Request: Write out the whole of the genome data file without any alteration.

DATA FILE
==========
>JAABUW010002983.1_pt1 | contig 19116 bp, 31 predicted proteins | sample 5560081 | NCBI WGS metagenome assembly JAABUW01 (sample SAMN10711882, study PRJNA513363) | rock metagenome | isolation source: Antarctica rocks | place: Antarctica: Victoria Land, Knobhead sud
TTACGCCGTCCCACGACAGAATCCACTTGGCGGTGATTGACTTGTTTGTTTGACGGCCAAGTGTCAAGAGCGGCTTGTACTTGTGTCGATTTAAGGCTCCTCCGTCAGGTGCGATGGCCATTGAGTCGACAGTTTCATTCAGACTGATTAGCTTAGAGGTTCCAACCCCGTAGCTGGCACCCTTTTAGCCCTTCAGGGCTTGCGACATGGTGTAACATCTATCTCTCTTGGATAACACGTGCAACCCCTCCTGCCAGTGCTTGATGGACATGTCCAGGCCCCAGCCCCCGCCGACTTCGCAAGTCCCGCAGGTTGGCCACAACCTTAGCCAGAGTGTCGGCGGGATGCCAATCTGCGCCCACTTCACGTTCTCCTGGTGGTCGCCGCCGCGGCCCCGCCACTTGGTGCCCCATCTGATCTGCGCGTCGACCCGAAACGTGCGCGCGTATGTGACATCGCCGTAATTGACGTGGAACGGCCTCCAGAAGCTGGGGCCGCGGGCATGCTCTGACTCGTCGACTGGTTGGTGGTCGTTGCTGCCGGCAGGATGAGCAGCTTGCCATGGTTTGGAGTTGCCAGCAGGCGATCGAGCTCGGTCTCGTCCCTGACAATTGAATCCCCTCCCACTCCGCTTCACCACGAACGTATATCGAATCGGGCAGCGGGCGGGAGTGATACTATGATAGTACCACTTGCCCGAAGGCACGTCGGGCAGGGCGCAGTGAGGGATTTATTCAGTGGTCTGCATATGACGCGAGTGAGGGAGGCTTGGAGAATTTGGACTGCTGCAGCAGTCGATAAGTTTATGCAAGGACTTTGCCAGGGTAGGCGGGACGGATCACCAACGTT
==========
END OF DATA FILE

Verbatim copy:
>JAABUW010002983.1_pt1 | contig 19116 bp, 31 predicted proteins | sample 5560081 | NCBI WGS metagenome assembly JAABUW01 (sample SAMN10711882, study PRJNA513363) | rock metagenome | isolation source: Antarctica rocks | place: Antarctica: Victoria Land, Knobhead sud
TTACGCCGTCCCACGACAGAATCCACTTGGCGGTGATTGACTTGTTTGTTTGACGGCCAAGTGTCAAGAGCGGCTTGTACTTGTGTCGATTTAAGGCTCCTCCGTCAGGTGCGATGGCCATTGAGTCGACAGTTTCATTCAGACTGATTAGCTTAGAGGTTCCAACCCCGTAGCTGGCACCCTTTTAGCCCTTCAGGGCTTGCGACATGGTGTAACATCTATCTCTCTTGGATAACACGTGCAACCCCTCCTGCCAGTGCTTGATGGACATGTCCAGGCCCCAGCCCCCGCCGACTTCGCAAGTCCCGCAGGTTGGCCACAACCTTAGCCAGAGTGTCGGCGGGATGCCAATCTGCGCCCACTTCACGTTCTCCTGGTGGTCGCCGCCGCGGCCCCGCCACTTGGTGCCCCATCTGATCTGCGCGTCGACCCGAAACGTGCGCGCGTATGTGACATCGCCGTAATTGACGTGGAACGGCCTCCAGAAGCTGGGGCCGCGGGCATGCTCTGACTCGTCGACTGGTTGGTGGTCGTTGCTGCCGGCAGGATGAGCAGCTTGCCATGGTTTGGAGTTGCCAGCAGGCGATCGAGCTCGGTCTCGTCCCTGACAATTGAATCCCCTCCCACTCCGCTTCACCACGAACGTATATCGAATCGGGCAGCGGGCGGGAGTGATACTATGATAGTACCACTTGCCCGAAGGCACGTCGGGCAGGGCGCAGTGAGGGATTTATTCAGTGGTCTGCATATGACGCGAGTGAGGGAGGCTTGGAGAATTTGGACTGCTGCAGCAGTCGATAAGTTTATGCAAGGACTTTGCCAGGGTAGGCGGGACGGATCACCAACGTT